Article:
Bethesda Lawyer Who Argued Before High Court Kills Self in Office on Layoff Day
Friday, May 1, 2009
A 59-year-old lawyer with an Atlanta-based firm who was about to lose his job because of the economy was found dead in his Washington office yesterday of an apparently self-inflicted gunshot wound, according to police.
Mark I. Levy, a Bethesda resident who was a former deputy assistant attorney general in the Clinton administration, was discovered by a co-worker about 8 a.m. in his 11th-floor office at Kilpatrick Stockton, in the 600 block of 14th Street NW, police said. They said evidence indicates that Levy shot himself in the head with a .38-caliber handgun.
The firm would not comment on his death beyond issuing a statement calling him a "highly respected" colleague and offering condolences to his family.
Kilpatrick Stockton, which employs scores of people in offices in the United States, Europe and the United Arab Emirates, announced Tuesday that 24 lawyers would be laid off.
Based on detectives' interviews, police learned that Levy had been told he was among those being let go, according to a law enforcement official familiar with the case. Kilpatrick Stockton's Web site says Levy was head of the firm's Supreme Court and Appellate Advocacy Practice. He argued 16 cases before the U.S. Supreme Court during his career, it says.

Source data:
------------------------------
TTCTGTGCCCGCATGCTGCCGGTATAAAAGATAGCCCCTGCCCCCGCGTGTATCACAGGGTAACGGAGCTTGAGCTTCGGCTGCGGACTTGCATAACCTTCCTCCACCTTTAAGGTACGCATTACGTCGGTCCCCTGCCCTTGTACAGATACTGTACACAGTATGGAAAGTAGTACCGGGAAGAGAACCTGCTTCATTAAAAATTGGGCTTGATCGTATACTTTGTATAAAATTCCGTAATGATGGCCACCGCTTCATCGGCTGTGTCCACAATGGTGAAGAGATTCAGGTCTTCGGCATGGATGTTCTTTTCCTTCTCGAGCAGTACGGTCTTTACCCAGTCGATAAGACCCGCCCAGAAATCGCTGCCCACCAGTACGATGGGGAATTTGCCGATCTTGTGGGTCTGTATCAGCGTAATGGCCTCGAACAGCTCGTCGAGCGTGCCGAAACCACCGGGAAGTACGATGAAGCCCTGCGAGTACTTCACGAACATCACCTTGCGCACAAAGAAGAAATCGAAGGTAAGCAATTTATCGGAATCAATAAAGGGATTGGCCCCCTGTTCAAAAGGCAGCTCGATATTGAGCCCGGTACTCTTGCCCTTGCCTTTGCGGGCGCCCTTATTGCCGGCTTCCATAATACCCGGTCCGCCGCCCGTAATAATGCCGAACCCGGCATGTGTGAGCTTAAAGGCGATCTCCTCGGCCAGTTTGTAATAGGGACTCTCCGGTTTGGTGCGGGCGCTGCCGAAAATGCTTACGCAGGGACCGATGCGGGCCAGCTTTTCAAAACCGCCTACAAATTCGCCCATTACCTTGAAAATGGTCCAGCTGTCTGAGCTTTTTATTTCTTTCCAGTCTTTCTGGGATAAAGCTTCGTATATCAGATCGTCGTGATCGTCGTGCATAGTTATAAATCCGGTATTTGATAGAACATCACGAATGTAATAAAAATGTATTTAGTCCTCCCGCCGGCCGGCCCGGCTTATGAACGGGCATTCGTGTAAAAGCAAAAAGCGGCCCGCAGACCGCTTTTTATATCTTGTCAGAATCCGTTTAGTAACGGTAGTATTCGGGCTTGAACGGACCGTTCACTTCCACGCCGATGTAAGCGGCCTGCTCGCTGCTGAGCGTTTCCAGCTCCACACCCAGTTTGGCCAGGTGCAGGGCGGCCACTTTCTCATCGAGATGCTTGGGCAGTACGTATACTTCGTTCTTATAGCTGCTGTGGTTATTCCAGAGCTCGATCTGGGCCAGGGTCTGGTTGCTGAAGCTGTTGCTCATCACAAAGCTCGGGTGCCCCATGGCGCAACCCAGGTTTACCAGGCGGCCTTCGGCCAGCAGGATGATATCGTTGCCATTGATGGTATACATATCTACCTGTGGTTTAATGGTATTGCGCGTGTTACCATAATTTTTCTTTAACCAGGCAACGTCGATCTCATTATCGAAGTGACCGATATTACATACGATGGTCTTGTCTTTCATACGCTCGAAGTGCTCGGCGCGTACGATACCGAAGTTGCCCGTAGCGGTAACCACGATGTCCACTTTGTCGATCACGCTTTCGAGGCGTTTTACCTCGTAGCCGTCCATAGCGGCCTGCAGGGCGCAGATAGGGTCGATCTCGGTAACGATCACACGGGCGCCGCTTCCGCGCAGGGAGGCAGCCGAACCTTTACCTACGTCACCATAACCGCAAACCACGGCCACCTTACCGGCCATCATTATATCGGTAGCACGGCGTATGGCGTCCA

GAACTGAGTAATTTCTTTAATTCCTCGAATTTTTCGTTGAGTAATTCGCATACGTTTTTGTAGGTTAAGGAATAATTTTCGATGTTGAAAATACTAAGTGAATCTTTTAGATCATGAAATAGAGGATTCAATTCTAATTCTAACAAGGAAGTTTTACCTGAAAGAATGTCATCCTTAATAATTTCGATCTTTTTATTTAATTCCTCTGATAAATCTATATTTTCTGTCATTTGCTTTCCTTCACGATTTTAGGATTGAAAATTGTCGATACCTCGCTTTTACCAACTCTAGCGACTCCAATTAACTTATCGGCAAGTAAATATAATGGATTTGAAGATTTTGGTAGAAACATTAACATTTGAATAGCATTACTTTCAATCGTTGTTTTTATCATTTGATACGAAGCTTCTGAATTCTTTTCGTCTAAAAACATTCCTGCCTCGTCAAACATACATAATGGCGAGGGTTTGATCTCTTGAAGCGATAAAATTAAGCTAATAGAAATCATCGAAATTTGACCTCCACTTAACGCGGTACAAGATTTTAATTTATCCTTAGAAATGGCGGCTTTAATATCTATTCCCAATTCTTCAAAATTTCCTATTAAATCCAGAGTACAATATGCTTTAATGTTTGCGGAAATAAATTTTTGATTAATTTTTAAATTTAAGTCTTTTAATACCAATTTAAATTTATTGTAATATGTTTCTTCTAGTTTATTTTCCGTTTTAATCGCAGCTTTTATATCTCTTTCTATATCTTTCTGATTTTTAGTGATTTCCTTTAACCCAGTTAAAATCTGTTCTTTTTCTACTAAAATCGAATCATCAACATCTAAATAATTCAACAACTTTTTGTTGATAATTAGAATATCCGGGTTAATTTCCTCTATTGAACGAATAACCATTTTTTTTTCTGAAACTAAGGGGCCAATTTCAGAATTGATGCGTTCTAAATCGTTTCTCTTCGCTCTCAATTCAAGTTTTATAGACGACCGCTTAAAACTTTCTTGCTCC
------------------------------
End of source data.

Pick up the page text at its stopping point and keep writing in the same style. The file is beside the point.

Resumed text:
Another source familiar with the case, speaking on the condition of anonymity because the investigation is not complete, said that yesterday would have been Levy's last day at work and that he was given four months of severance pay.
Diane Prucino, a co-managing partner of the century-old firm in Atlanta, confirmed the layoffs Tuesday in a statement quoted by the Fulton County Daily Report.
"These actions are driven by the economic downturn," she said, adding that the belt-tightening was "structured to further the long-term success of the firm and to enhance the achievement of our strategic goals."
The source said Levy left a note in his home saying he loved his family and instructing his wife on how to handle finances and other matters. He apparently had spent some time recently getting his affairs in order, the source said.
The source said Levy's 20-year-old son found the note yesterday morning and called Montgomery County police.
An officer was at the home when someone called from the law firm. The officer spoke with the caller, learned of the suicide and then told the family, according to the source.
Computer records show that Levy swiped his entrance card to get into the building at 607 14th St. from a parking garage about 5:30 a.m., the source said, adding that Levy was the registered owner of the handgun.
According to his biography on the firm's Web site, Levy was a Yale Law School graduate who joined the Justice Department in 1993 as deputy assistant attorney general in the Civil Division, overseeing 60 lawyers handling appellate litigation.